Compare any two graphics cards:
Radeon HD 4650 512MB vs Radeon HD 7750
IntroThe Radeon HD 4650 512MB comes with a core clock speed of 600 MHz and a DDR2 memory speed of 500 MHz. It also makes use of a 128-bit bus, and uses a 55 nm design. It features 320(64x5) SPUs, 32 Texture Address Units, and 8 Raster Operation Units.
Compare all that to the Radeon HD 7750, which features GPU core speed of 800 MHz, and 1024 MB of GDDR5 memory running at 1125 MHz through a 128-bit bus. It also features 512 Stream Processors, 32 TAUs, and 16 Raster Operation Units.
Power Usage and Theoretical BenchmarksBoth cards have the same power consumption.
Theoretically speaking, the Radeon HD 7750 should be 350% quicker than the Radeon HD 4650 512MB in general, because of its greater data rate. (explain)
Texel RateThe Radeon HD 7750 is much (approximately 33%) faster with regards to texture filtering than the Radeon HD 4650 512MB. (explain)
Pixel RateThe Radeon HD 7750 will be much (approximately 167%) more effective at FSAA than the Radeon HD 4650 512MB, and also should be able to handle higher screen resolutions without losing too much performance. (explain)
Please note that the above 'benchmarks' are all just theoretical - the results were calculated based on the card's specifications, and real-world performance may (and probably will) vary at least a bit.
Please note that the price comparisons are based on search keywords - sometimes it might show cards with very similar names that are not exactly the same as the one chosen in the comparison. We do try to filter out the wrong results as best we can, though.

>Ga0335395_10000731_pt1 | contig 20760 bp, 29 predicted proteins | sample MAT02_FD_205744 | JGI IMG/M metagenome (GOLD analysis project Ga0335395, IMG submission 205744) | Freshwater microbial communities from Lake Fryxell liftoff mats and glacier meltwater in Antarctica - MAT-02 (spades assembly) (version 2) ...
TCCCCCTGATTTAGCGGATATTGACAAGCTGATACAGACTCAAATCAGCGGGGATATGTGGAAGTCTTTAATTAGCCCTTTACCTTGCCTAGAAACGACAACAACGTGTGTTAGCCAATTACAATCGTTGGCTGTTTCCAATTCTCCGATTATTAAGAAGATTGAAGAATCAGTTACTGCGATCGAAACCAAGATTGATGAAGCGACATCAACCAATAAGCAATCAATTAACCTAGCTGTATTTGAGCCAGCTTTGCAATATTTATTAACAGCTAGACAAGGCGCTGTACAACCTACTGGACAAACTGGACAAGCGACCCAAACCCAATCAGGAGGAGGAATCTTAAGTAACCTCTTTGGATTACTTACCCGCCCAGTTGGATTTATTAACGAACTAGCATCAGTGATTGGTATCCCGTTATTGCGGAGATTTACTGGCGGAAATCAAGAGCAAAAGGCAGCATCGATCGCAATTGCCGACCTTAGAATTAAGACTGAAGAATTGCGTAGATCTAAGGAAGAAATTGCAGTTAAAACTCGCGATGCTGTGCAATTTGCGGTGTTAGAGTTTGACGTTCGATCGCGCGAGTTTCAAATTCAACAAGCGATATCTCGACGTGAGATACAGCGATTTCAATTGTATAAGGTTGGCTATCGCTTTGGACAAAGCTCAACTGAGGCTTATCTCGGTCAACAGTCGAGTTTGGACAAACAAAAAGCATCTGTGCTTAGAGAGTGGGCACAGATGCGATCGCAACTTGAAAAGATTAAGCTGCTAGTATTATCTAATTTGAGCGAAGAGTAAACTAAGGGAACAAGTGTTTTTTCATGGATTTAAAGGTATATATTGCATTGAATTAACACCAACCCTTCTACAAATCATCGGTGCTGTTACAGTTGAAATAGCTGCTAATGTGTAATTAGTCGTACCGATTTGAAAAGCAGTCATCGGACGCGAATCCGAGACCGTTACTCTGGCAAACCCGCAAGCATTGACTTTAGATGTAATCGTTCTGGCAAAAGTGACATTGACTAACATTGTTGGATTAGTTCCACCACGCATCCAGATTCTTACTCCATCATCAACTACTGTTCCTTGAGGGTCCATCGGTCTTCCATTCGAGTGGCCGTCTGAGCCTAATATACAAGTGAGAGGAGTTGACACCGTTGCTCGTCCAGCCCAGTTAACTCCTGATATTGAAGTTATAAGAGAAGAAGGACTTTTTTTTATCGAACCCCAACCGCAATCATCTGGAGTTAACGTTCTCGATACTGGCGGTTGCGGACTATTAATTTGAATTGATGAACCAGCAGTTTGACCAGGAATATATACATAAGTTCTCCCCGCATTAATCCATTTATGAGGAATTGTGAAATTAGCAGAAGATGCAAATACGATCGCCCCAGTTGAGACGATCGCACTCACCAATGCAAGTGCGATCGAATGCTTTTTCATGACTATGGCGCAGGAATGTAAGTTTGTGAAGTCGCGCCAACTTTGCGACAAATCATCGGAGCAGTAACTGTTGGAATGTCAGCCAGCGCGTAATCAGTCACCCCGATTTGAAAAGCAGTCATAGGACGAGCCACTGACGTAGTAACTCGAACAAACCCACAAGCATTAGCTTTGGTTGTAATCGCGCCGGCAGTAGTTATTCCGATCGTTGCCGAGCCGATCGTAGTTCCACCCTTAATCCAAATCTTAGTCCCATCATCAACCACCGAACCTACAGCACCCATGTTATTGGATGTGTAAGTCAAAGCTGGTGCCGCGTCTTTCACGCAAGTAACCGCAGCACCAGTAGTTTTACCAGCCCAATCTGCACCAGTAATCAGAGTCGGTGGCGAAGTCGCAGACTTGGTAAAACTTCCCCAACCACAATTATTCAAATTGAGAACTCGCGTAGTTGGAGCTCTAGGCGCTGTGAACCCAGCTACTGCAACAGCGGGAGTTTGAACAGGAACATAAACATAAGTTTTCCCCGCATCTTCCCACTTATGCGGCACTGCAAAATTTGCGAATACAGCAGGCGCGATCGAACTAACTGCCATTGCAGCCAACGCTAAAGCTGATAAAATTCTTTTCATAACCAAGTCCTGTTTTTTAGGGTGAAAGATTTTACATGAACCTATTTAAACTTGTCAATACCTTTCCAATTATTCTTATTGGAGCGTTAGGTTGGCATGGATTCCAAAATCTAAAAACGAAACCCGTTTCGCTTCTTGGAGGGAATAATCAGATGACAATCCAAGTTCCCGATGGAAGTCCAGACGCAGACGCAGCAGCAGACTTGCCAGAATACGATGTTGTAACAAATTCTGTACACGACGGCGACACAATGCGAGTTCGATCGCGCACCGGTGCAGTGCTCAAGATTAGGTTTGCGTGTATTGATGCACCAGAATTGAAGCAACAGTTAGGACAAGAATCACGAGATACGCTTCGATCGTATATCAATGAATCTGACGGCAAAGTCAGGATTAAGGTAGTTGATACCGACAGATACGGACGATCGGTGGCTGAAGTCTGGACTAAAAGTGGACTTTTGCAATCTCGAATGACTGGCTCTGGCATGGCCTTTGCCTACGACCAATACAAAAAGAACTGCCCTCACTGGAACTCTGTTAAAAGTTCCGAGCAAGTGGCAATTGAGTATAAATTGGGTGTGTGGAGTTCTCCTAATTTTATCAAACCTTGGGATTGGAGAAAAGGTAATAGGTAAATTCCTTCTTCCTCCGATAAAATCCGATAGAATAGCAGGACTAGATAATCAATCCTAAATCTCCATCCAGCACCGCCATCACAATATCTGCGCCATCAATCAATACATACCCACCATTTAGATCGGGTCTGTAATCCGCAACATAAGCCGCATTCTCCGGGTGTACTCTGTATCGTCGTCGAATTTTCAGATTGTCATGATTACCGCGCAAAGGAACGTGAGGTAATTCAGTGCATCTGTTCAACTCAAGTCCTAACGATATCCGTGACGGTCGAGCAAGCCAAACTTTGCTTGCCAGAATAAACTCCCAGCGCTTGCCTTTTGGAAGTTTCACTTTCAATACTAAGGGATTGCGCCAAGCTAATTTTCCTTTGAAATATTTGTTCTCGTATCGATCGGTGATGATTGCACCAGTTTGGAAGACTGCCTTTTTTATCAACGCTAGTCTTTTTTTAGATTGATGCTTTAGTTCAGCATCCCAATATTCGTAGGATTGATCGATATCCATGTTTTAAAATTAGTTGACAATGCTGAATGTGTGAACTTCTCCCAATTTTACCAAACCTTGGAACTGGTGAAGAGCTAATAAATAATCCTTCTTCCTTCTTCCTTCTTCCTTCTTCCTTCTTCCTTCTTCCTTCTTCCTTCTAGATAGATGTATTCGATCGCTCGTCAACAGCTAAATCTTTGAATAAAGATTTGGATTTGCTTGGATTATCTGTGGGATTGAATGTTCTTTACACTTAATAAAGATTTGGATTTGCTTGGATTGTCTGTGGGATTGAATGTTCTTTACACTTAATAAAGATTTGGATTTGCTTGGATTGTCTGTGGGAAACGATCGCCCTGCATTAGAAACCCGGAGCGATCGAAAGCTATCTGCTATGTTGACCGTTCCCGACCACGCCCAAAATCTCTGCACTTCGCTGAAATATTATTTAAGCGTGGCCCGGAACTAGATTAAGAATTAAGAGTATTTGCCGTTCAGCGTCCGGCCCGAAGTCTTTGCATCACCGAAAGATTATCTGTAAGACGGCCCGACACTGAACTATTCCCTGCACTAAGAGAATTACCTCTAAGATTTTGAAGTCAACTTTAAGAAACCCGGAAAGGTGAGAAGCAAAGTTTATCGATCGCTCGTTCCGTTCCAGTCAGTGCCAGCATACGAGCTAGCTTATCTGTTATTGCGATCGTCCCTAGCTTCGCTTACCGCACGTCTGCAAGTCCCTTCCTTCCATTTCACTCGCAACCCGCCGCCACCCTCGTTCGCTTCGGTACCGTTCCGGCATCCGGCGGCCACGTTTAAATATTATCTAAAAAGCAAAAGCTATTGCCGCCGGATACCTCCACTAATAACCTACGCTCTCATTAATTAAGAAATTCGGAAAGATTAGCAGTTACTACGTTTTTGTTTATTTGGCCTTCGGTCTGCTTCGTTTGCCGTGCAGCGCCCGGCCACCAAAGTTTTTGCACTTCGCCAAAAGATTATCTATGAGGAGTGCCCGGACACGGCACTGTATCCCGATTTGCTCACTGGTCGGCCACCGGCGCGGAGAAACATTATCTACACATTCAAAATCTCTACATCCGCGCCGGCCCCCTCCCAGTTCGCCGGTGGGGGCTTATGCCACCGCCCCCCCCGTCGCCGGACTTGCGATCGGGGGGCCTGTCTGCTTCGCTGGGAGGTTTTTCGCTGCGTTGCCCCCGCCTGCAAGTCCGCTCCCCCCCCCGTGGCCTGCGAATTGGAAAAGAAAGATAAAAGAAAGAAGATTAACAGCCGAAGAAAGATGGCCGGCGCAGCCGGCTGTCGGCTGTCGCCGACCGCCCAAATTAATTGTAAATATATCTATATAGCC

Memory Bandwidth: Bandwidth is the largest amount of information (in units of megabytes per second) that can be transferred across the external memory interface within a second. It is worked out by multiplying the card's bus width by the speed of its memory. In the case of DDR memory, it must be multiplied by 2 once again. If it uses DDR5, multiply by 4 instead. The higher the bandwidth is, the faster the card will be in general. It especially helps with AA, HDR and higher screen resolutions.
Texel Rate: Texel rate is the maximum texture map elements (texels) that can be applied per second. This number is calculated by multiplying the total number of texture units by the core clock speed of the chip. The better the texel rate, the better the graphics card will be at texture filtering (anisotropic filtering - AF). It is measured in millions of texels applied in a second.
Pixel Rate: Pixel rate is the maximum amount of pixels that the graphics chip can possibly record to its local memory per second - measured in millions of pixels per second. The number is calculated by multiplying the number of ROPs by the the card's clock speed. ROPs (Raster Operations Pipelines - also sometimes called Render Output Units) are responsible for outputting the pixels (image) to the screen. The actual pixel rate also depends on lots of other factors, most notably the memory bandwidth of the card - the lower the bandwidth is, the lower the ability to get to the maximum fill rate.